3 May 2014 (Saturday) - A Challenge

It's no secret that I was reluctant to go geo-camping this weekend. One of the main reasons was that I thought it would be rather cold in May. It was cold; we woke this morning to find a thick frost on the cars.
We had a rather early start today, we collected Lisa from Paddock Wood railway station at 7.30am, and then got on with the business of the day.

There are twelve different geocache types. Some are sandwich boxes, some don't actually exist, but require people to spot and report on something they find. Some are meetings of cachers. The rules forbid two particular meetting types to be held on the same day, so the most cache types anyone can find on any one day is eleven. Today four of us were going to do eleven cache types.
I'd planned the specific caches and the order in which we would do them.

We started in Camer park for a meeting cache - a "Cache In Trash Out" tidy up of a park in North Kent. We spent an hour and a half gathering rubbish, pausing only briefly to collect two other cache types. A traditional cache wihich was up a tree, and a puzzle cache which was in a thicket. It was at this thicket that we met one of the elite group of people who adjudicate on the validity of potential geocaches prior to their being accepted and made live. He said he'd been present when his mate had found this puzzle cache a couple of weeks ago, but couldn't help us with any hints as he'd not been paying attention at the time.

From here we drove to a nearby church where we easily found a multi-cache, and then on to another church where we struggled to find a letterbox hybrid cache. This one was rather difficult to track down, but had we failed I did have a backup plan. Fortunately for my nerves we didn't need the backup plan.
And then to Holly Hill where we did a virtual geocache; we did have some problems here. The find was easy enough, but the cache owner decided to delete the logs we made because they weren't in the correct format. Whilst the fellow was well wiithin his rights to do so, part of me did feel it was a needlessly pedantic thing to do; especially when we were on a mission. I eventually managed to get my phone to sort out an acceptable report; even if the phone was overheating by the time I'd done so.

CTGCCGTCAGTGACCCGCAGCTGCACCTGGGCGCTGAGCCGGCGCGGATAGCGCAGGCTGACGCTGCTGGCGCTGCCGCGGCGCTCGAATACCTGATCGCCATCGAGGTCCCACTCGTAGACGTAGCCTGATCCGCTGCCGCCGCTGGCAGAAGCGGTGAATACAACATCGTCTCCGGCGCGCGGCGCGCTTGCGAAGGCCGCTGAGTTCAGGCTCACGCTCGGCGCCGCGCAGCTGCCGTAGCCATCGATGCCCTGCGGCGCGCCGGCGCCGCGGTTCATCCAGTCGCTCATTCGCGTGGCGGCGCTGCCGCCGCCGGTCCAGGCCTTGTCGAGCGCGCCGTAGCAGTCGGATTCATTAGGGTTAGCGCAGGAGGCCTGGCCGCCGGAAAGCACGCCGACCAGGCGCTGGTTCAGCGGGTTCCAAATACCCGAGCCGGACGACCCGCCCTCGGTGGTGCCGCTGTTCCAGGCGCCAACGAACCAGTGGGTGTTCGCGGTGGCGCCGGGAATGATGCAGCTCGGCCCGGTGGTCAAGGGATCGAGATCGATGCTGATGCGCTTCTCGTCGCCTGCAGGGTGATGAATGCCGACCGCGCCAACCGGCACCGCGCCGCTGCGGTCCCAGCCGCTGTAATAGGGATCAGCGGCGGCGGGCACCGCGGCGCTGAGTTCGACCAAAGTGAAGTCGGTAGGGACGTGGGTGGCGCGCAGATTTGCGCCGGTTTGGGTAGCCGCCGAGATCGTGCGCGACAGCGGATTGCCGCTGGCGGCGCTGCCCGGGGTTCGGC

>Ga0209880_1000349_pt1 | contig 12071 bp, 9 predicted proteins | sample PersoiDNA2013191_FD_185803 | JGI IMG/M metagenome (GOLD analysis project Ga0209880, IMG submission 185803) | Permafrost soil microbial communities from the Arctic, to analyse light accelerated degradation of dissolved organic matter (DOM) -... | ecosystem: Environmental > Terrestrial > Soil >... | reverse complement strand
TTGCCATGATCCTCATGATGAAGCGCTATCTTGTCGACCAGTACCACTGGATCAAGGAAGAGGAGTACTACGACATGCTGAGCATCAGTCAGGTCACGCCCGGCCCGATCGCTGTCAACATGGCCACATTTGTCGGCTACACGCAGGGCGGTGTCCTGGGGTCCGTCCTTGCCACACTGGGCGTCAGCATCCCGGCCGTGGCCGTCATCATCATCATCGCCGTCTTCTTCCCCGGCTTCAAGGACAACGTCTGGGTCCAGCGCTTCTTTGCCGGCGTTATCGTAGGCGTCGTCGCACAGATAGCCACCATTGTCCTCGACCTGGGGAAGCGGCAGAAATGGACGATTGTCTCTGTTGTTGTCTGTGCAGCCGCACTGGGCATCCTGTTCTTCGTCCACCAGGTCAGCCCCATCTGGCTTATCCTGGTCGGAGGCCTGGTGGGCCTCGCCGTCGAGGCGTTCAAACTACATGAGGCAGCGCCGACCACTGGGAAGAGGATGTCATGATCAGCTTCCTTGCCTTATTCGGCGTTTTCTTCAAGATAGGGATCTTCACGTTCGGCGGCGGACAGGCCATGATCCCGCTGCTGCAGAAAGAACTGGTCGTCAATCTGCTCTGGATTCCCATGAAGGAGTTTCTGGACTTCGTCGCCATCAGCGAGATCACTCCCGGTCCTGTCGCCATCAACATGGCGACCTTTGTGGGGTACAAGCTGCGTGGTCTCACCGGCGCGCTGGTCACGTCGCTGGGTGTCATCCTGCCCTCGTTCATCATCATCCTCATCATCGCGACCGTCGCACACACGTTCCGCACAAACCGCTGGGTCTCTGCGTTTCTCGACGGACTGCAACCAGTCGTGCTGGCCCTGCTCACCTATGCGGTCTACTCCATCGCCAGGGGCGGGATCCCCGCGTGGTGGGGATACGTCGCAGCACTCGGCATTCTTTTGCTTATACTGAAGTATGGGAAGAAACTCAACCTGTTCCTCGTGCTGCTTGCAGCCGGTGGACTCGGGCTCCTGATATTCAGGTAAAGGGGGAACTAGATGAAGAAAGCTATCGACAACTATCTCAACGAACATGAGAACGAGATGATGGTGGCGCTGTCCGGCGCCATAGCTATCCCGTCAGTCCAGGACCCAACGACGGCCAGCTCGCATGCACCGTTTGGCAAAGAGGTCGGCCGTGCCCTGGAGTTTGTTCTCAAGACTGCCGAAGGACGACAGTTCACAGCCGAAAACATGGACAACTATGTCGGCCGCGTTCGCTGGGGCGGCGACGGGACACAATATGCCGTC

By now it was mid day. With six cache types under our belt we had equalled our previous best score at this game. So we went on to Yalding for a pub lunch in the sunshine, and then half ann hour was spent playing GPS games to get our seventh cache type - a Wherigo. Wherigos are rather obscure and can be time consuming. I was pleased to have got success here; failure on this one would not have been disastrous, but would have involved a rather time-consuming Plan "B". Having got the thing we went back to the pub for a pint and to watch everyone else doing the GPS game. I even shouted a few helpful (!) comments at one of two cachers.

The day's eighth cache was the one which *had* to work. In Tunbridge Wells there is a webcam cache. We had to stand in the right place (with our hands in the air) and then use our phones to get a webcam image. It took a little fiddling to get the webcam picture, but it was fiddling we had to do. Had we fallen at this hurdle we would have had a problem; webcam caches are very rare. If we had drawn a blank here the next closest webcam cache is in North London.
Whilst in Tunbridge Wells we went to Toad Rock for a geology lesson, and with the Earthcache completed we went back to base.

Cache type ten was something rather special. Geocache HQ are experimenting with new types of geocaches and forr the first time in the UK we had the chance to do a Lab Cache. In fact we had the chance to do ten. We did one today. Given a list of names of cachers attending the mega-event we had to spot the fake one.

Back to camp for tea, where we were joined by Dave who came up for the Mega. and with tea scoffed we went down to the pub for a crafty half and the eleventh cache type of the day. Cache eleven was a meet; and after the meet was a spot of night caching. I'm normally not a fan of night caching; but being guided by the C.O. and with several hundred people along for the ride, tonight's night hike was an experience I wouldn't have missed.

By now we were cached out, so it was back to base where we drank beer and port roound the camp fire until bed time. It was a rather cold evening, and by midnight Lisa had rather cold toesies; a fact which was broadcast far and wide...

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